Ali Akbar Hashemi Rafsanjani in Tehran in 2010. He died on Jan. 8 at age 82. (Atta Kenareatta Kenare/Agence France-Presse via Getty Images)

Shortly before his death, Ali Akbar Hashemi Rafsanjani, Iran’s former president and clerical major domo, mused on the Holocaust. “For instance, it is said that six million Jews died. Later accounts reveal that although people died, many Jews were in hiding during those days; ‘the dead’ are actually still living.” The larger point of the interview was to remind Iranian officials not to quibble publicly with the fraudulent Western narrative of the Holocaust, for it only empowers Israel. Such was Rafsanjani’s method and guile: He frequently brandished a moderate image that concealed the reality of his militancy.

Most of the cleric’s obituaries in the Western press lament the death of a “pragmatist” who in reality was the most consequential architect of the theocracy’s machinery of repression and regional ambitions.…  Seguir leyendo »

The Islamic Republic of Iran held another Holocaust cartoon festival this month, inviting the usual despicable cast of characters. Foreign Minister Mohammad Javad Zarif assured the New Yorker that although the event would proceed, Iran would ensure that the “people who have preached racial hatred and violence will not be invited.” Evidently, Zarif believes there are Holocaust deniers who do not harbor “racial hatred.”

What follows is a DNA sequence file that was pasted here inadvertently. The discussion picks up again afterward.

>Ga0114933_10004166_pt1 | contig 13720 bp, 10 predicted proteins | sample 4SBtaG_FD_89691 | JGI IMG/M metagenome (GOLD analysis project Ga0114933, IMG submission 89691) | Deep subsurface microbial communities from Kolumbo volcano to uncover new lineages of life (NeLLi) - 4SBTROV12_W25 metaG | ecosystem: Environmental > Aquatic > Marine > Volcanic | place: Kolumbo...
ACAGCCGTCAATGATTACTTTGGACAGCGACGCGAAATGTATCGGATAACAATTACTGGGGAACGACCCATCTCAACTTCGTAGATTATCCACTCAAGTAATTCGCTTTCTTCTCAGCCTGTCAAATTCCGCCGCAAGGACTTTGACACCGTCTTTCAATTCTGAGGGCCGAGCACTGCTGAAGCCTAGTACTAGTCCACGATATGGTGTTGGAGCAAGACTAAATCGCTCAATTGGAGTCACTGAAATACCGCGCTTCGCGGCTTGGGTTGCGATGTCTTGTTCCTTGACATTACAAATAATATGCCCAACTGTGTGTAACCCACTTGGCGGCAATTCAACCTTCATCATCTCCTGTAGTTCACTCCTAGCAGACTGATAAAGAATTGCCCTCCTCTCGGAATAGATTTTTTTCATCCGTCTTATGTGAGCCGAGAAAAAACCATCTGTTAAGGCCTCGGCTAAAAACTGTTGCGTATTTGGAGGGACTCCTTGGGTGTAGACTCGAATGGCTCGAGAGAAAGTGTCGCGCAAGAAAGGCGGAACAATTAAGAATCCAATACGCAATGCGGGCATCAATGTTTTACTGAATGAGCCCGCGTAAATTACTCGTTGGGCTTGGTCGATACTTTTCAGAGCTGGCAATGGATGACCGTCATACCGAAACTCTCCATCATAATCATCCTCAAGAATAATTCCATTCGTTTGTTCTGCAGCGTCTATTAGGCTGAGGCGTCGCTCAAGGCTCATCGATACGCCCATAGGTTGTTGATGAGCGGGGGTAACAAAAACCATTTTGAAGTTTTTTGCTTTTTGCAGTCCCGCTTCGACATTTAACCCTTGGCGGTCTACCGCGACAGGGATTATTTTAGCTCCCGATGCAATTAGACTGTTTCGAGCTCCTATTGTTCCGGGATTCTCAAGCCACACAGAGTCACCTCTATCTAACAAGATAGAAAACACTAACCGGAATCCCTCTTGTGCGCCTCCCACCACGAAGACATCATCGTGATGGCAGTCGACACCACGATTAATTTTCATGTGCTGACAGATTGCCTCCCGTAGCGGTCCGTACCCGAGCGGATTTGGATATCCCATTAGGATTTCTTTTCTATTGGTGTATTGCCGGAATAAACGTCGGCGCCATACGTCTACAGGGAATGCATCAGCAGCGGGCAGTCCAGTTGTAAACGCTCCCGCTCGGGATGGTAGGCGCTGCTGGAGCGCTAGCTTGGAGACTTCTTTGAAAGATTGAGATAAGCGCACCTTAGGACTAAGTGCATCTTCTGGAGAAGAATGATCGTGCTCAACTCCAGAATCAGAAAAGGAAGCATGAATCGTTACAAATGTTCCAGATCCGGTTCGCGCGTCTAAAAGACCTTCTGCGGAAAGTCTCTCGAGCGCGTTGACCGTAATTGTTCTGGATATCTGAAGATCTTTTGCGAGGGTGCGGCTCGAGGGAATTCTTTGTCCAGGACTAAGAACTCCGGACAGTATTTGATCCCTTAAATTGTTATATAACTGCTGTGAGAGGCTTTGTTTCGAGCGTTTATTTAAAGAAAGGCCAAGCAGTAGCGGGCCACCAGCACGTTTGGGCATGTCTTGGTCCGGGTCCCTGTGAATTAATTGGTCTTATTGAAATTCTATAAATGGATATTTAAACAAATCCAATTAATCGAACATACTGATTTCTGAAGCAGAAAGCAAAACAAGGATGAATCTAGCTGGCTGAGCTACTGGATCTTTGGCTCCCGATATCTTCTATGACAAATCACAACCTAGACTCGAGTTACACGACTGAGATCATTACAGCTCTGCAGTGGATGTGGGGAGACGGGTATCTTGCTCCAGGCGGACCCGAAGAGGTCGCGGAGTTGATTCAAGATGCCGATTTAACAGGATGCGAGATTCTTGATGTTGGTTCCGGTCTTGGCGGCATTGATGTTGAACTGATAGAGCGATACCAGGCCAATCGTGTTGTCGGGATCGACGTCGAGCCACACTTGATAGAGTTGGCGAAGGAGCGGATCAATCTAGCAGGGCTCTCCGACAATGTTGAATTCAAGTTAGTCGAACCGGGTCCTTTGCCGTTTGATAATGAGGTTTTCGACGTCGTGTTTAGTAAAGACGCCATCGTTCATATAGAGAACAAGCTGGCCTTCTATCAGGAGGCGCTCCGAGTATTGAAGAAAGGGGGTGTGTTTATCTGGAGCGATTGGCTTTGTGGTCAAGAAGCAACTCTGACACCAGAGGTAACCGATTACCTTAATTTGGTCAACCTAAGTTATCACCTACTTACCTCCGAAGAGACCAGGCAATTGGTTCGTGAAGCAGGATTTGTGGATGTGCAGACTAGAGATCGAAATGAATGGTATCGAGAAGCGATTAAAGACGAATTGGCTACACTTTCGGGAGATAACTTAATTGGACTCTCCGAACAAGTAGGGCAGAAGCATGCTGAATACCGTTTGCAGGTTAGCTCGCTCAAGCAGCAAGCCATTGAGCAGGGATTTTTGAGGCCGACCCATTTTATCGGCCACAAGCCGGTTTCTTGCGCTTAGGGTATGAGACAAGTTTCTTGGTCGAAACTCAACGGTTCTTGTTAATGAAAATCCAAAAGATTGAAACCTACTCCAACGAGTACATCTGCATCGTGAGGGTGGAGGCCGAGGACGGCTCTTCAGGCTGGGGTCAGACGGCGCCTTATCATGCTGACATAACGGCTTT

As Iranian President Hassan Rouhani once remarked to CNN’s Christiane Amanpour, the Holocaust — the question of whether it happened and the dimensions of the slaughter — is really “a matter for historians and researchers to illuminate.”…  Seguir leyendo »

We don’t know all that has transpired in the talks on Iran’s nuclear program being conducted in Switzerland, but we do know that the White House has shied away from a potentially paralyzing issue: the “possible military dimensions” — the PMDs — of the regime’s program. As Olli Heinonen, a former No. 2 at the International Atomic Energy Agency, has warned, outsiders really can have no idea where and how fast the mullahs could build a nuclear weapon unless they know what Iranian engineers have done in the past. Without “go anywhere, anytime” access for IAEA inspectors and a thorough accounting of Tehran’s weaponization research, we will be blind to the clerics’ nuclear capabilities.…  Seguir leyendo »

Why hasn’t Iran’s supreme leader, Ayatollah Ali Khamenei, agreed to the offer the West put on the table in Vienna last month in negotiations over the country’s nuclear activities? If he were simply motivated by economics, he certainly should have.